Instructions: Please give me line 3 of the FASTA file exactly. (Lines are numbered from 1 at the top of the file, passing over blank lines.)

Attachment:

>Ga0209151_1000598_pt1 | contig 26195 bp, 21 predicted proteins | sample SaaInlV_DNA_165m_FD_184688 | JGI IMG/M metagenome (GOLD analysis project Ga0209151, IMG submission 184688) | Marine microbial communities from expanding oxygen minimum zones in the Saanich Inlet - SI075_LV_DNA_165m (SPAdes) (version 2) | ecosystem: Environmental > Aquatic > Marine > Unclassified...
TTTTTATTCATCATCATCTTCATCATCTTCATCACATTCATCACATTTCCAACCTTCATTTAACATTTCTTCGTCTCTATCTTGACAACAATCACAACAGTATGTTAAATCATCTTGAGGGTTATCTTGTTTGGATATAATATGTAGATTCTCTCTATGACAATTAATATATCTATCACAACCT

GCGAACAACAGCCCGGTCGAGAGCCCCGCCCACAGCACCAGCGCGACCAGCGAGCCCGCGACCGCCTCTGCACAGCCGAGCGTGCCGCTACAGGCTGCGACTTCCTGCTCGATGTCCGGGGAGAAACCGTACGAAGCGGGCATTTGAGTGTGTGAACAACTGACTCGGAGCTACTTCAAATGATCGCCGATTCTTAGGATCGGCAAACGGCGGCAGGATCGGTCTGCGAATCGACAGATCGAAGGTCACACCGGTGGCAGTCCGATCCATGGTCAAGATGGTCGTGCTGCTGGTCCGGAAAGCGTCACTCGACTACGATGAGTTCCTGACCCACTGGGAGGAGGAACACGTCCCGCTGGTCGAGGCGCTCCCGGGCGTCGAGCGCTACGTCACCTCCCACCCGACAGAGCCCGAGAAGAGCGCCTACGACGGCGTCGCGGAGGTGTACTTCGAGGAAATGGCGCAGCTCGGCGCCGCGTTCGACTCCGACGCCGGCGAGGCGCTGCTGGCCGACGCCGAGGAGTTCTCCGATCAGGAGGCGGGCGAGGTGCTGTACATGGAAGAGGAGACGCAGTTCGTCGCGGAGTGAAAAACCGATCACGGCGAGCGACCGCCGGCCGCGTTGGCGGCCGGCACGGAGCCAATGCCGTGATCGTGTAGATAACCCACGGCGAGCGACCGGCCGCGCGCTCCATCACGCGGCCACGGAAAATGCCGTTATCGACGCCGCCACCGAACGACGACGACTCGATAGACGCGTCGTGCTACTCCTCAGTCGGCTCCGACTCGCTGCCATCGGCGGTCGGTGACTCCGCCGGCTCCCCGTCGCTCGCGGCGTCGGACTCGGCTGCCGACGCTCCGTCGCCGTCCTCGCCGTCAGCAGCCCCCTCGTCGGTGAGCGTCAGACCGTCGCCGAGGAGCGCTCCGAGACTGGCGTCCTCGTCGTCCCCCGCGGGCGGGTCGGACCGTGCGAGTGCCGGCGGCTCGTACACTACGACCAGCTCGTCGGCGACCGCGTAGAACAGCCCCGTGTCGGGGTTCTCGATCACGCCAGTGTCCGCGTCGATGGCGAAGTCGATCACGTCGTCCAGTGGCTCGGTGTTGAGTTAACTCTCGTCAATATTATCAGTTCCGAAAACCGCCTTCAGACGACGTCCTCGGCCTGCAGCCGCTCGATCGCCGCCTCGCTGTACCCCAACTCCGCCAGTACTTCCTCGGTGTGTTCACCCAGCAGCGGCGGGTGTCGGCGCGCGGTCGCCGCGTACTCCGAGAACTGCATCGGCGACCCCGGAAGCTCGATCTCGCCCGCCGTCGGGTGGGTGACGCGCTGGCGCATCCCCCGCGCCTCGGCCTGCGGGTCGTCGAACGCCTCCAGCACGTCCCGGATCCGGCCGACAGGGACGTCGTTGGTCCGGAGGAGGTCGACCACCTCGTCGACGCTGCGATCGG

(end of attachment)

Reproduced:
GCGAACAACAGCCCGGTCGAGAGCCCCGCCCACAGCACCAGCGCGACCAGCGAGCCCGCGACCGCCTCTGCACAGCCGAGCGTGCCGCTACAGGCTGCGACTTCCTGCTCGATGTCCGGGGAGAAACCGTACGAAGCGGGCATTTGAGTGTGTGAACAACTGACTCGGAGCTACTTCAAATGATCGCCGATTCTTAGGATCGGCAAACGGCGGCAGGATCGGTCTGCGAATCGACAGATCGAAGGTCACACCGGTGGCAGTCCGATCCATGGTCAAGATGGTCGTGCTGCTGGTCCGGAAAGCGTCACTCGACTACGATGAGTTCCTGACCCACTGGGAGGAGGAACACGTCCCGCTGGTCGAGGCGCTCCCGGGCGTCGAGCGCTACGTCACCTCCCACCCGACAGAGCCCGAGAAGAGCGCCTACGACGGCGTCGCGGAGGTGTACTTCGAGGAAATGGCGCAGCTCGGCGCCGCGTTCGACTCCGACGCCGGCGAGGCGCTGCTGGCCGACGCCGAGGAGTTCTCCGATCAGGAGGCGGGCGAGGTGCTGTACATGGAAGAGGAGACGCAGTTCGTCGCGGAGTGAAAAACCGATCACGGCGAGCGACCGCCGGCCGCGTTGGCGGCCGGCACGGAGCCAATGCCGTGATCGTGTAGATAACCCACGGCGAGCGACCGGCCGCGCGCTCCATCACGCGGCCACGGAAAATGCCGTTATCGACGCCGCCACCGAACGACGACGACTCGATAGACGCGTCGTGCTACTCCTCAGTCGGCTCCGACTCGCTGCCATCGGCGGTCGGTGACTCCGCCGGCTCCCCGTCGCTCGCGGCGTCGGACTCGGCTGCCGACGCTCCGTCGCCGTCCTCGCCGTCAGCAGCCCCCTCGTCGGTGAGCGTCAGACCGTCGCCGAGGAGCGCTCCGAGACTGGCGTCCTCGTCGTCCCCCGCGGGCGGGTCGGACCGTGCGAGTGCCGGCGGCTCGTACACTACGACCAGCTCGTCGGCGACCGCGTAGAACAGCCCCGTGTCGGGGTTCTCGATCACGCCAGTGTCCGCGTCGATGGCGAAGTCGATCACGTCGTCCAGTGGCTCGGTGTTGAGTTAACTCTCGTCAATATTATCAGTTCCGAAAACCGCCTTCAGACGACGTCCTCGGCCTGCAGCCGCTCGATCGCCGCCTCGCTGTACCCCAACTCCGCCAGTACTTCCTCGGTGTGTTCACCCAGCAGCGGCGGGTGTCGGCGCGCGGTCGCCGCGTACTCCGAGAACTGCATCGGCGACCCCGGAAGCTCGATCTCGCCCGCCGTCGGGTGGGTGACGCGCTGGCGCATCCCCCGCGCCTCGGCCTGCGGGTCGTCGAACGCCTCCAGCACGTCCCGGATCCGGCCGACAGGGACGTCGTTGGTCCGGAGGAGGTCGACCACCTCGTCGACGCTGCGATCGG